Revving up your winter run for safety

By Shanley Chien

As temperatures drop, so do the number of people running outdoors. People increasingly move their workouts to the gyms or other safe havens from Chiberia, but dedicated runners willing to brave freezing temperatures to clock in the miles should consider a few extra safety tips.

Liliana Zecker, associate professor of language and literacy at DePaul University and an avid Evanston runner, refuses to let cold temperatures prevent her from doing what she loves.

“The cold weather doesn’t affect me,” Zecker said. “In fact, I look forward to running in the cold. The first thing I do when there’s about to be a snowstorm is to plan my run around the time it’s going to start snowing.”

Chicago running coach Brendan Cournane advises his runners to shift their focus from running in warm weather to cold weather by concentrating on time instead of distance.

“Many runners think they have to go out and run for five miles or 10 miles or x-number of miles,” he said. “But they don’t realize that in cold weather their bodies are working harder and, therefore, they [should] think about how long it would take you under normal conditions to run five miles. That’s the maximum amount of time you want to run in the cold temperatures.”

According to a report published by the British Journal of Sports Medicine, approximately 50 percent of runners experience running-related incidents and the likelihood of injury increases in icy conditions. To ensure a safer run this winter, Cournane suggests a few other best practices for winter running.

Pay special attention to your running form

Icy pavement poses a big slipping hazard in the wintertime, so it’s important for both inexperienced and veteran runners to be aware of their gait. Running forms differ by the season: Runners often employ techniques to get higher knee lifts in warm weather, but the wintertime necessitates a type of running “shuffle,” which amounts to shorter strides, to prevent slipping.

“You want to keep your feet closer to the ground, not have such a high knee lift, so — if your landing foot slips — the other foot is still close to the ground and you can put it down for balance,” Cournane said.

Some runners can benefit from special traction devices that attach to the soles of their shoes in snowier conditions, such as Yaktrax. But Cournane, who wore regular running shoes in Antarctica, assures runners that “it’s more about changing your running form than what you’re wearing on your feet.”

Runners should also make sure that they keep their bodies loose and break the habit of tightening their extremities. The common misconception is that the closer runners keep their arms and fists to their bodies, the warmer they’ll be, when the opposite is actually true.

“Internally, the blood circulating through your body is the primary source of warmth for your organs,” Cournane said. “Tightening up makes it harder for you to get blood to your fingertips and legs.”

Wear the proper clothing

Runners who are accustomed to cold weather know the importance of dressing in multiple layers, but it’s also important to wear thermal socks and mittens to prevent frostbite. In addition, protect your head by using a running cap and facemask.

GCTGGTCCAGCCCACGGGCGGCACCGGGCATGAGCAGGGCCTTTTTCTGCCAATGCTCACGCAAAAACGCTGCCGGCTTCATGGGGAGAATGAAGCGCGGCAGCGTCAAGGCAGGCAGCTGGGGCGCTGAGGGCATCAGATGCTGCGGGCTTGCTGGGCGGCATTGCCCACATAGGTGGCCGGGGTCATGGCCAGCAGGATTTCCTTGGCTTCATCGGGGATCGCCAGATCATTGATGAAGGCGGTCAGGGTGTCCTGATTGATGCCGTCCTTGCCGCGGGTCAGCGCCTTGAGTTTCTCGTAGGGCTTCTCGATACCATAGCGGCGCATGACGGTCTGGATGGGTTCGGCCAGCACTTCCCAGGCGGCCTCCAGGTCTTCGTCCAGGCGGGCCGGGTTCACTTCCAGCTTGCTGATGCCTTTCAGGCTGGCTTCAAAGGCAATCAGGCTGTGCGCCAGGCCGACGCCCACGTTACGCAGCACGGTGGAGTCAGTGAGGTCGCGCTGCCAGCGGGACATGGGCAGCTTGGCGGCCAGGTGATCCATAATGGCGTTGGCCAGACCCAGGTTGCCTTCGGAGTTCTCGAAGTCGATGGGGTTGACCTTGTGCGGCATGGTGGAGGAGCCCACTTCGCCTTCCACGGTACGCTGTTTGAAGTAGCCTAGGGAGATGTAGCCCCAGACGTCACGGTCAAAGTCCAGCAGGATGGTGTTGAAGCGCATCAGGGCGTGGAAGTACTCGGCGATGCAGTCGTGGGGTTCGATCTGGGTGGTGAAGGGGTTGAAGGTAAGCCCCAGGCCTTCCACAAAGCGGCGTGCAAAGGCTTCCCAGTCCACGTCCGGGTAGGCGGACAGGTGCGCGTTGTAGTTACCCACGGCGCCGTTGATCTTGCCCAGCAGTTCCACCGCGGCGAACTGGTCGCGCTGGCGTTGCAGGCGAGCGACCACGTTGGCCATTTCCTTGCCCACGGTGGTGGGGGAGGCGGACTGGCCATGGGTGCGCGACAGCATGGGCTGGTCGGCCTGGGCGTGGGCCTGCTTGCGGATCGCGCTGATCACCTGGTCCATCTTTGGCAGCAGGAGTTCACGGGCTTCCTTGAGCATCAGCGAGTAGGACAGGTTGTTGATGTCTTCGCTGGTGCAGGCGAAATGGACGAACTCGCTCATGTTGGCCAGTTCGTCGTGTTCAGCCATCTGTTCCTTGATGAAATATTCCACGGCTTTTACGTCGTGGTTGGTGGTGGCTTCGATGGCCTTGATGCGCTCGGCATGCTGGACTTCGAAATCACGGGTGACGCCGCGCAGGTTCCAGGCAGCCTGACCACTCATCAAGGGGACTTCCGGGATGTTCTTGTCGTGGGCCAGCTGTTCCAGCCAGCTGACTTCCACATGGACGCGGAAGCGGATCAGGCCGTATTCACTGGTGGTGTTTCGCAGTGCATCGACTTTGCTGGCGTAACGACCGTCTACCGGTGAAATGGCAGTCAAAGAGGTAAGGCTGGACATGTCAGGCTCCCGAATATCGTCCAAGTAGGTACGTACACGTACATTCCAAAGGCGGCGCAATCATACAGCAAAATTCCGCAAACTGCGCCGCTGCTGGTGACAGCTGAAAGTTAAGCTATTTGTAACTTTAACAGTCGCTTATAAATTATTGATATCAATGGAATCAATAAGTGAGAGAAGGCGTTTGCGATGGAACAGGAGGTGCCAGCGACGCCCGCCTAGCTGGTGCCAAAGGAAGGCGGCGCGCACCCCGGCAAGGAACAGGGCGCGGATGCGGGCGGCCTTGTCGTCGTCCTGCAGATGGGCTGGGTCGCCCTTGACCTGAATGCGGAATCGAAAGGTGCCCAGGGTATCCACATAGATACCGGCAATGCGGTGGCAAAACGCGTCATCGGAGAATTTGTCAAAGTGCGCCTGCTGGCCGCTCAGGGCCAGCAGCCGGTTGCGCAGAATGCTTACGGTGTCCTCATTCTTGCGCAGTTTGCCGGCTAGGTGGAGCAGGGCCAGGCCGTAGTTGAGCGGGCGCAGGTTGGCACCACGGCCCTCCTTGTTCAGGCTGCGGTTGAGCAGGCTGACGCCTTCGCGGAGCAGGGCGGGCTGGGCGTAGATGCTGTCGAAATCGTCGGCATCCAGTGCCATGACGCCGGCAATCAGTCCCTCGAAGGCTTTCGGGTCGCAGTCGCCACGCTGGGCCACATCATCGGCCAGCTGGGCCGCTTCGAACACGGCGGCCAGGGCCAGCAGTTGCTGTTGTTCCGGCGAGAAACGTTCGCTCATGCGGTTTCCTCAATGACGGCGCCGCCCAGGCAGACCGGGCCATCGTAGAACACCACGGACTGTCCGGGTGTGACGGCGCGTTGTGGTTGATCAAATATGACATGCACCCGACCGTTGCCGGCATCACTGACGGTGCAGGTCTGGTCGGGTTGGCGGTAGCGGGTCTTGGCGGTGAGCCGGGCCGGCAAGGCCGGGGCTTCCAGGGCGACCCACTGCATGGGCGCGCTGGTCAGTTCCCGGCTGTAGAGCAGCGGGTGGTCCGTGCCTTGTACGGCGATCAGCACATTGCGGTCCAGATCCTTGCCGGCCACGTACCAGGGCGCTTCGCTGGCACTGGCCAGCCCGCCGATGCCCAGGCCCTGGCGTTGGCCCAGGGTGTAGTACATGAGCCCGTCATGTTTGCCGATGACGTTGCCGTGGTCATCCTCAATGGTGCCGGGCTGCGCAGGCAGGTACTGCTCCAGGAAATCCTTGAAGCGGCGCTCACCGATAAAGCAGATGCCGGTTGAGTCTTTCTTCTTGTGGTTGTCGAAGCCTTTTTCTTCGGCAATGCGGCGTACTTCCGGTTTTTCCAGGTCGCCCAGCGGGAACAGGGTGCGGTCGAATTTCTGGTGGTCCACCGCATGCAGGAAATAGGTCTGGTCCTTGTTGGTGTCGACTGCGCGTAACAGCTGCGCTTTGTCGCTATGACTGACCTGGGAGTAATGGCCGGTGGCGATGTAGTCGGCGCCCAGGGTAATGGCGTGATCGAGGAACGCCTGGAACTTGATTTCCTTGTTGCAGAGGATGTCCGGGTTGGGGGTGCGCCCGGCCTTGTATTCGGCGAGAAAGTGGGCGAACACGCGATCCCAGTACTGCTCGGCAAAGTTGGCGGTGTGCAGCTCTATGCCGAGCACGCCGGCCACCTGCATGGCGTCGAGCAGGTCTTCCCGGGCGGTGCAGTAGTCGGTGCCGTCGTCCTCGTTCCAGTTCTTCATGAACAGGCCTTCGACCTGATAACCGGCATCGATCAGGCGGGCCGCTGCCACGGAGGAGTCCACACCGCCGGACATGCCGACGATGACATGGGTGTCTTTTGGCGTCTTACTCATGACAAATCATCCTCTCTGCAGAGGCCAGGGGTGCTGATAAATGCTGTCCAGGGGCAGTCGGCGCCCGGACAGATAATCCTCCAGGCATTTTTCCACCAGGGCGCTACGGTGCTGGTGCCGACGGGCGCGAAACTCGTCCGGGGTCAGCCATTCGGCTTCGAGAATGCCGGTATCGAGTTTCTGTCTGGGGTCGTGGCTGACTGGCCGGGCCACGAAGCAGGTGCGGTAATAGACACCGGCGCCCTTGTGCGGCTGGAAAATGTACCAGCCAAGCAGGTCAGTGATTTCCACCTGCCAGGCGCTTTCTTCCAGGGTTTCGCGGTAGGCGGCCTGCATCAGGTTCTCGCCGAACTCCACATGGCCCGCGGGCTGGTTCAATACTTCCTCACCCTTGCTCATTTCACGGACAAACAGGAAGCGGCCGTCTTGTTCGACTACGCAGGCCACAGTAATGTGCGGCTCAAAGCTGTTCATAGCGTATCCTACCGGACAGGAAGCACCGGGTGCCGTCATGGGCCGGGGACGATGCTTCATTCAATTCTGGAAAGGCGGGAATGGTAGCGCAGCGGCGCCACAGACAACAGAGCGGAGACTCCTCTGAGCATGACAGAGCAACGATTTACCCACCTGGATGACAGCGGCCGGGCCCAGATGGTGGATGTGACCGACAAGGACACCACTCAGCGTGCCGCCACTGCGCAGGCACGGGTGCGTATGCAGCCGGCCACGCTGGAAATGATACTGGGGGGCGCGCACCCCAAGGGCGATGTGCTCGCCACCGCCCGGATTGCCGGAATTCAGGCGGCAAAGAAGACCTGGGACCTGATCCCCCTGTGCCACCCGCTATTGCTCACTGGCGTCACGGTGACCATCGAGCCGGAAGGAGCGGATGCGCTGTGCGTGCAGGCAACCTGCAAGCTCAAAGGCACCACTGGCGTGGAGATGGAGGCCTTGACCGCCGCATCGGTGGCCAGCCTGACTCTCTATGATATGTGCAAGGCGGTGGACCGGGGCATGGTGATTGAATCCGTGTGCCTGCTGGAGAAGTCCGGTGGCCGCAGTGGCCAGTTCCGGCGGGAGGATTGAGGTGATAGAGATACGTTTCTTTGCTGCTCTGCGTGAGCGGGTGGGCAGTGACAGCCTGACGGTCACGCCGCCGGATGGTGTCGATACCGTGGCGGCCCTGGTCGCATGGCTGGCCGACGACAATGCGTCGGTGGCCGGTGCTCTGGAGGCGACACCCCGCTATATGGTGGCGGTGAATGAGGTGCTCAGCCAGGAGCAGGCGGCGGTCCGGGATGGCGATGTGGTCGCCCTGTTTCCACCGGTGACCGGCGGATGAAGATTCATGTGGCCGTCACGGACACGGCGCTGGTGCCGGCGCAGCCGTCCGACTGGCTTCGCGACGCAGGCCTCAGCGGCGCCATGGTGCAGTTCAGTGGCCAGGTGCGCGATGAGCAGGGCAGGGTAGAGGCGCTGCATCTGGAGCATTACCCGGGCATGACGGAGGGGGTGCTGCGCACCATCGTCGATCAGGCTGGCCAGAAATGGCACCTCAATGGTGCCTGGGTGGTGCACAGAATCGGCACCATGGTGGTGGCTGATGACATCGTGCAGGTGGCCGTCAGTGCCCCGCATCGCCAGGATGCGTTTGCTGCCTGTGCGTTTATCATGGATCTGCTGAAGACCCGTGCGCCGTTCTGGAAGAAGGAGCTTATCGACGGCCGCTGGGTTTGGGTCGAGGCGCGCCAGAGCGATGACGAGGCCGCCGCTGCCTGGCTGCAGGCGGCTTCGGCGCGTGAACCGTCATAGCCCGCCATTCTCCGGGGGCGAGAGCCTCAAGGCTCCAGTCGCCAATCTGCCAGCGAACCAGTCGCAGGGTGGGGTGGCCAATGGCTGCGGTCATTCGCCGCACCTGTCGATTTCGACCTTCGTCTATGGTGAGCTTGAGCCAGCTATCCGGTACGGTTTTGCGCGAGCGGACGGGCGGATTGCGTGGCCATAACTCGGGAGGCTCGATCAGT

Remember to hydrate

Cournane advises runners to drink four to six ounces of water every 15 to 20 minutes during their workout to prevent dehydration. Some people make the mistake of overlooking their water intake in the cold and may not think they’re losing as much fluid because they’re not sweating as profusely as they would in warmer conditions.

“The vapor you exhale is moisture and you want to make sure you’re replenishing those fluids the same way you would in other times of the year,” he said.

Time properly

Cournane encourages runners to schedule their runs during daylight hours and to stay in the sunlight where temperatures are slightly warmer. If you plan to run when it’s dark, wear a headlamp to illuminate the path in front of you — this will help you identify patches of black ice to avoid.

Another best practice of running in winter conditions is to always bring a cell phone with you or tell a friend what route you take in case of emergencies whether you plan to run in the day or at night.

Common sense prevails

Runners have to be smart about how they prepare for a cold workout, but it’s also important for them to know when to draw the line.

“One of the theories is that there’s no such thing as bad weather, just bad clothing,” Cournane said. “That’s true to a point, but I caution runners against running outdoors when the temperature or wind chill get below zero degrees.”

Cournane said that he cancels his group training classes when temperatures get dangerously cold for safety reasons because runners can quickly contract frostbite and other cold-related illnesses in those types of conditions. Runners with a history of cold-related conditions — such as frostbite and hypothermia — should be especially careful when exposing themselves to freezing temperatures because they are more susceptible to a recurrence.

“There’s no universal answer to how cold is too cold,” Cournane said. “It all comes down to personal preference and being smart.”

Photo at top: A runner jogs on an icy path along the lake. (Shanley Chien)